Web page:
An often affecting but sometimes-unconvincing recollection.



Debut author Wall recounts his father’s struggle with drug addiction and blames the CIA’s MKUltra program for his parent’s later mental illness.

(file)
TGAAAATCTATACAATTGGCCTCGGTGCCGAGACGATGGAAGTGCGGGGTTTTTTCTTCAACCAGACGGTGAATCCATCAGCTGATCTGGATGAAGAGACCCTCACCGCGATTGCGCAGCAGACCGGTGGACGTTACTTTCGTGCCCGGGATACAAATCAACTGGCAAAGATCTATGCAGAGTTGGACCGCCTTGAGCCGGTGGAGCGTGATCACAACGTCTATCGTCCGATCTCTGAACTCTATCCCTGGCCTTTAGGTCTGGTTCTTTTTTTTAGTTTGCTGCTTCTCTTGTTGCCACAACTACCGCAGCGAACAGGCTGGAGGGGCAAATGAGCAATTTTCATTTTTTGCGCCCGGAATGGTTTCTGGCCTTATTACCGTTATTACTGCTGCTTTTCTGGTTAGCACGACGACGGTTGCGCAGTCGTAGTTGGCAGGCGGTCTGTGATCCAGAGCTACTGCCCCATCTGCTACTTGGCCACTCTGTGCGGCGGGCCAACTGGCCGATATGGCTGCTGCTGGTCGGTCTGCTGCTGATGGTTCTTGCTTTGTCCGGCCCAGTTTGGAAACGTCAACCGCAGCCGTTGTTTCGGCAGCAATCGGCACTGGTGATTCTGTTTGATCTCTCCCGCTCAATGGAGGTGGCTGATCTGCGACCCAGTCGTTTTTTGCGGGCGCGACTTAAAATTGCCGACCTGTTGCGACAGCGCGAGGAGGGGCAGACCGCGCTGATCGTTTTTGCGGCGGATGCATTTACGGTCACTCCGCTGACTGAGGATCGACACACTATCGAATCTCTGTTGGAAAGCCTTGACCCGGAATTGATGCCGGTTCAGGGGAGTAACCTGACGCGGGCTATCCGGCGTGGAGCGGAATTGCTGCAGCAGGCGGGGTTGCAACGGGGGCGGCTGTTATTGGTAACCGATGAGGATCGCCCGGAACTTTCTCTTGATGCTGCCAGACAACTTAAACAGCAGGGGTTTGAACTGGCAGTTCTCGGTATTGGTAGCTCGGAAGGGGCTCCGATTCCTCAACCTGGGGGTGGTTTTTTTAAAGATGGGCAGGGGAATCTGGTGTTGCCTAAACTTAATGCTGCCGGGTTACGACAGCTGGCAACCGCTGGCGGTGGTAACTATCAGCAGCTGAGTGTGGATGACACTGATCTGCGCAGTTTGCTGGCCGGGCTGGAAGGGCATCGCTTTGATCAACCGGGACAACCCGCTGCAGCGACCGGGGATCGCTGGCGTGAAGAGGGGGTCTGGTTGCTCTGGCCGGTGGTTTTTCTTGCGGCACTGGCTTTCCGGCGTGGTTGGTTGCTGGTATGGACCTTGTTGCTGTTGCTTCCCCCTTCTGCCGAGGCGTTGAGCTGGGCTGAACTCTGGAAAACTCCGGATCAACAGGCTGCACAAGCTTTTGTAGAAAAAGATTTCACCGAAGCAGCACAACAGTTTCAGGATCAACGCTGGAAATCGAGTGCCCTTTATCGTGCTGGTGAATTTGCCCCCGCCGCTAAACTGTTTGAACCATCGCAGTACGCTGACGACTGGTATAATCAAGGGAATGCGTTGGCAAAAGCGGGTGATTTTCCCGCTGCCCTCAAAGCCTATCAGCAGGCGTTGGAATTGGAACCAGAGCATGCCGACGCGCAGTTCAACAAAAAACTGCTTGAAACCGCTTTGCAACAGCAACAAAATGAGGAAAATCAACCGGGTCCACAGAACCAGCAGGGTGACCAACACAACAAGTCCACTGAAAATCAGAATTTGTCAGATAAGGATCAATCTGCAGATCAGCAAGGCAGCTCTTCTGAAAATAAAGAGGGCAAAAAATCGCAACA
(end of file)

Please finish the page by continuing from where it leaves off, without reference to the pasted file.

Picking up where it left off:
Wall writes that he always idolized his father, Henry. Until the author was 16, the two were nearly inseparable; he would even accompany his physician dad on his rounds. The author’s admiration was understandable, as his father was impressively accomplished. Although it took him seven years to finish medical school, he established a successful practice, eventually founded a hospital, and served as a Georgia state senator in the mid-1940s. Before his election, Henry moved his family to Blakely, a town in southern Georgia; unlike many citizens there, Henry was a progressive Southerner who insisted on treating everyone, of all races, with respect. However, in the 1950s, his life spiraled into a tailspin after he became addicted to Demerol, a prescribed painkiller that he took to ease the chronic periodontitis in his gums and ulcer in his shin. Wall writes that his father desperately tried to hide his addiction but it soon became impossible—especially given his mounting financial troubles. His hospital eventually shut down and he was arrested, tried, and convicted for “obtaining narcotics by means of fictitious prescriptions.” He was sent to a prison hospital for rehabilitation, but after he was released, the author says, he was erratic, paranoid, and prone to delusions. Wall mounts a dual defense of his father, arguing that his trial was rigged by political adversaries and jealous doctors in the community, and that his parent’s mental deterioration was the result of experiments conducted on him in the prison hospital under the auspices of the infamous CIA program MKUltra. The author’s remembrance is a moving tribute to his father, and although he does express some bitterness, it’s always laced with loving tenderness. However, his expressions of admiration sometimes border on idolatry, which seems to affect some of his assessments. He presents a case that his father was a victim of experimentation with much greater confidence than the circumstantial evidence warrants, and he credulously accepts questionable assertions, such as Henry’s notion that his mail was being monitored by the government.